Wednesday, November 14, 2012

Quote: Caddie Woodlawn

From Caddie Woodlawn by Carol Ryrie Brink:
For hours Caddie tossed about on her bed. The upper room was hot and close, but an even hotter inner fire burned in Caddie. She had some of her mother's quick temper, and she was stung by injustice...All the remorse and the resolves to do better, which had welled up in her as soon as she had seen Annabelle's tears, were dried up now at the injustice of her punishment.
Late in the night, her father sits by her bed and speaks quietly to her:
I don't want you to be the silly, affected person with fine clothes and manners, whom folks sometimes call a lady. No, that is not what I want for you, my little girl. I want you to be a woman with a wise and understanding heart, healthy in body and honest in mind. Do you think you would like to be growing up into that woman now?
After talking with him:
And now the room was cool and pleasant again, and even Caddie's tears were not unpleasant, but part of the cool relief she felt. In a few moments she was fast asleep.
But something strange had happened to Caddie in the night. When she awoke she knew that she need not be afraid of growing up. It was not just sewing and weaving and wearing stays. It was something more thrilling than that. It was a responsibility, but, as Father spoke of it, it was a beautiful and precious one, and Caddie was ready to go and meet it.

Tuesday, November 13, 2012

My Favorite Picture Books: In November

In November by Cynthia Rylant, illustrated by Jill Kastner

If you live where fall is changing into winter, it's the perfect time to read this book. (I think we had fall last Sunday here in Kansas.) The text is quiet and shares just a little bit of what happens "in November," as the birds fly south or prepare for winter, as other animals slow down or sleep. A few pages are devoted to Thanksgiving, without naming the holiday, but children will recognize it.

The illustrations are full of exactly the colors you'll see in the fall. They are lovely paintings, another example of a book that offers children art.

Saturday, November 10, 2012

What I Loved about the Last Two Weeks (52 Ed.)

1. The new chicken coop is up and running! Kansas Dad says he has a few last improvements to make, but the hens are happily settled and laying lots and lots of eggs.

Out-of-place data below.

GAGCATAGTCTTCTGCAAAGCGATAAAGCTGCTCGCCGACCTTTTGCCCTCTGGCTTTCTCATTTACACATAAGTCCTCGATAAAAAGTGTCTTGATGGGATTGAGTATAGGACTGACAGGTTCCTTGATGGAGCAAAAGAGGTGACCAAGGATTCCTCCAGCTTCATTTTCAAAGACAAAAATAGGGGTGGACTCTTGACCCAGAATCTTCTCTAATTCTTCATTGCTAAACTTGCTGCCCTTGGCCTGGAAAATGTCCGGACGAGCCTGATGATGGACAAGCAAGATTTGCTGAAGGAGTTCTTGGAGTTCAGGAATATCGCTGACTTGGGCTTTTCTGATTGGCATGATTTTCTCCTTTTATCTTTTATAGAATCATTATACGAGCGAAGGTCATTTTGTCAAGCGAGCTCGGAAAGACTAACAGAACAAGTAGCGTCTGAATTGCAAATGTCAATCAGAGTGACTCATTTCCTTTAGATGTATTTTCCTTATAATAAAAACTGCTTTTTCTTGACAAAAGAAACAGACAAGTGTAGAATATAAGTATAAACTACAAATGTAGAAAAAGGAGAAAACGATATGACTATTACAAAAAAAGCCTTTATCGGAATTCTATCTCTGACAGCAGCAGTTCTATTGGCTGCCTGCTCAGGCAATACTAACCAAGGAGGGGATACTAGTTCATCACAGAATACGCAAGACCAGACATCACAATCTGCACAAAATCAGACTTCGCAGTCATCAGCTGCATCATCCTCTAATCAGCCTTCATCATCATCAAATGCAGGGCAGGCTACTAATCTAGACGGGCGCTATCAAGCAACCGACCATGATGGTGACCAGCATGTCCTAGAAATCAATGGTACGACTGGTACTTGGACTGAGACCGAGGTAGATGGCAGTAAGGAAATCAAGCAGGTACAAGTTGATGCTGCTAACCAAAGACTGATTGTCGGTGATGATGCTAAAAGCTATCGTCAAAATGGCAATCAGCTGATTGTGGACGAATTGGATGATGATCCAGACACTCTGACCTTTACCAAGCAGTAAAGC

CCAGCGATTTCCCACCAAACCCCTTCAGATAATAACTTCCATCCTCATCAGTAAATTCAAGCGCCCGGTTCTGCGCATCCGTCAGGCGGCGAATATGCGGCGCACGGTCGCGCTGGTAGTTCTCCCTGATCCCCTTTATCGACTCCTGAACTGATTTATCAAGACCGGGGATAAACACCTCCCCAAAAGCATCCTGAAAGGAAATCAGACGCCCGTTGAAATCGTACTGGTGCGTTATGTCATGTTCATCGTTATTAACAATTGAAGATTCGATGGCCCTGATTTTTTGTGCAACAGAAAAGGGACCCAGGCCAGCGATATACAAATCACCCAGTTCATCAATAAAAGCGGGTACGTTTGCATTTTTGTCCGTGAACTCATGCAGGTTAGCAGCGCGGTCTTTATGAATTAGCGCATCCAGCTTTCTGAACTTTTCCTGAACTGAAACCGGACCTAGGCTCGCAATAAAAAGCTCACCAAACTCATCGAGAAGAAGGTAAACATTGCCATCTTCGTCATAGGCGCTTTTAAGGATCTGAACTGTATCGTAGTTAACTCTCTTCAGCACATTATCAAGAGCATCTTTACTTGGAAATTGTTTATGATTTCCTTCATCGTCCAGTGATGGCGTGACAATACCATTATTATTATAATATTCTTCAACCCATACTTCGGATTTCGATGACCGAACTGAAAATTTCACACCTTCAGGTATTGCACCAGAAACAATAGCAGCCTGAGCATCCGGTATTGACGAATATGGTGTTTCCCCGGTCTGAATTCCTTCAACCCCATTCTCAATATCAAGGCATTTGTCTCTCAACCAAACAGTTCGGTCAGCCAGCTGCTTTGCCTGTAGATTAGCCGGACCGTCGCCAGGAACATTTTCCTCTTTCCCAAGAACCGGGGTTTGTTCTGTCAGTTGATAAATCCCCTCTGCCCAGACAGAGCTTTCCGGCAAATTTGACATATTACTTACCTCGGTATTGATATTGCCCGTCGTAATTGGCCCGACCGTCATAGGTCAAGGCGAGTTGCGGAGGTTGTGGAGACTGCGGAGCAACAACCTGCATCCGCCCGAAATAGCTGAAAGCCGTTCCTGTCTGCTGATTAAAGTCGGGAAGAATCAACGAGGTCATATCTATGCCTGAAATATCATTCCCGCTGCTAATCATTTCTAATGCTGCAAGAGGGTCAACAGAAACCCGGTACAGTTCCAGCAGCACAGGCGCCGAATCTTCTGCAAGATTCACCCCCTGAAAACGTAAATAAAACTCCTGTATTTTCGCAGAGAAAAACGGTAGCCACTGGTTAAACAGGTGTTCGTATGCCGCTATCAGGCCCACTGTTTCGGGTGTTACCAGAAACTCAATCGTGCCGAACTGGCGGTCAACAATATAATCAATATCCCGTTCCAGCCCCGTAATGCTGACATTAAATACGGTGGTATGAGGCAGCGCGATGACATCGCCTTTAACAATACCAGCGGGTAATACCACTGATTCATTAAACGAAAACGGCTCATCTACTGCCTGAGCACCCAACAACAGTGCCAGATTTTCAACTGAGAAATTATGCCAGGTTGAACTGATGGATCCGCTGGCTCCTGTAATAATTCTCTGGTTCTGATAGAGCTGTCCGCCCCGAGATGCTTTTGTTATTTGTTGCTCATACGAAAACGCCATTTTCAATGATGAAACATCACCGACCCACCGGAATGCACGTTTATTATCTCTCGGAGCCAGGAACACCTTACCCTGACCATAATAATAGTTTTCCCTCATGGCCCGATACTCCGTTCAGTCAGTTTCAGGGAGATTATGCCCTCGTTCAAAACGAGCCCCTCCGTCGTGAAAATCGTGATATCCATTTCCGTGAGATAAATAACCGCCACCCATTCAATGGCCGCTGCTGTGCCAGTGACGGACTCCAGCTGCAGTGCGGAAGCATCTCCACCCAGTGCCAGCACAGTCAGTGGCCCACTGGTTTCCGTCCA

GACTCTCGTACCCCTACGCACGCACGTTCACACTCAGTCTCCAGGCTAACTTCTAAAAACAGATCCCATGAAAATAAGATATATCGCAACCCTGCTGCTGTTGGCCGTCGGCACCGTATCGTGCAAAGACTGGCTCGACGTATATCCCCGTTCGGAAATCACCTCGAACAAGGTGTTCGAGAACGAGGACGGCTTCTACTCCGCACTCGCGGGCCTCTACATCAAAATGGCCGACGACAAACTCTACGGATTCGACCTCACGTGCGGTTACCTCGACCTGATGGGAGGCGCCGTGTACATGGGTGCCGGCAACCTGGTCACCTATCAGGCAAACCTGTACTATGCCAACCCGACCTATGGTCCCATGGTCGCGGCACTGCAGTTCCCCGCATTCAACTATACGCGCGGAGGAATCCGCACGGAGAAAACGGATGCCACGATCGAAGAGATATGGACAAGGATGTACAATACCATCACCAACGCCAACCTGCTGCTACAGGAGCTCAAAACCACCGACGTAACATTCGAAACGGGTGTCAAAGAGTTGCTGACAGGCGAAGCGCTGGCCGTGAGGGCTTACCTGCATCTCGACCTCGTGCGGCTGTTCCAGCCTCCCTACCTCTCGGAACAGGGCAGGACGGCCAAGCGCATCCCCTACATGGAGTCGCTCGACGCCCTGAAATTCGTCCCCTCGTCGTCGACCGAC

Preparing to release the hens in their new home

Roaming (almost) free

The nesting boxes inside the tarp - they like the top ones
2. I finally got to see First Son play in a soccer game. Between birthday parties, my Catechesis training, illnesses, and cancellations, I missed most of his season, but I made this one!

3. Our parish All Saints' party. The committee does a wonderful job. Lots of families came to celebrate together. And lots of people decorated their trunks and handed out candy. What more could you ask?

Mama, St. Juan Diego, St. Gianna Molla, Bl. John Paul II, St. Joan of Arc

4. Second Daughter can write her name! She demonstrated her new skill for us on the cupboard. I should really own stock in the Magic Eraser folks.

5. First Son made chocolate chip cookies for his math lesson. I just helped a little. He did nearly all the reading, measuring, and even half of the scooping. He graciously shared some with his soccer coach.

6. My parents came for a visit! (We had a fabulous time; continue reading. I did not take pictures. Ah!)

7. Halloween. My parents arrived in time for our annual pizza dinner and trick-or-treating with Grammy in her neighborhood. Second Son liked the candy, but he wanted to be carried everywhere. I think his costume was a little too big and hindered his mobility.

a mermaid, a princess, Elmo, and a ninja

8. Our parish All Saints' Mass at which the children sang in the choir. It's not a concert choir; it's a ministry. I'm so glad they have this opportunity.

9. My mom and I spent a whole entire day shopping. We drove into town right after Mass and didn't come home until dinner. It was lovely! Even better, I only bought stuff for myself and my mom treated me quite a bit (early Christmas). I have a warm winter coat (for the first time in years I won't be sharing Kansas Dad's zip-out inner coat) and a lovely Sunday coat. I also found a few other things I needed in smaller sizes. (I'm smiling.)

10. While my parents were in town, we took the children to the county historical museum. It's not big but surprisingly well-done. My dad and I love that sort of thing and the kids endured the two hour visit rather well. We followed the museum with an hour playing at the park and then dinner out with Kansas Dad.

11. First Son, First Daughter, and Second Daughter had their last soccer games of the fall. I love that they play soccer, but I'm always tremendously glad when it's over. Second Daughter did not really want to play (though she had insisted she did before the season). Now to decide...should we bother dragging her out to the field in the spring?

12. Mom and Dad watched the kids for us and Kansas Dad and I feasted at our favorite sushi restaurant. Then we had a few drinks and visited a bookstore for a while before heading home to play a few games with my parents before bed.

13. We went to a fabulous birthday party at which all four children earned Jedi light sabers and costumes. The birthday boy's uncle even dressed as Darth Vader and attempted an attack. (He was taken down.) Second Son was a little nervous; he would chase him, but if Darth got too close he retreated behind Kansas Dad. Later that evening, as we were leaving Kansas Dad's parents' house, they turned on the lights and battled Kansas Dad in the dusk. I hope it's a memory they treasure always because I will (despite the tears when it was really and truly time to get in the van and go home). The kids have been battling on a daily basis. I had to make a rule: no light sabers in the kitchen.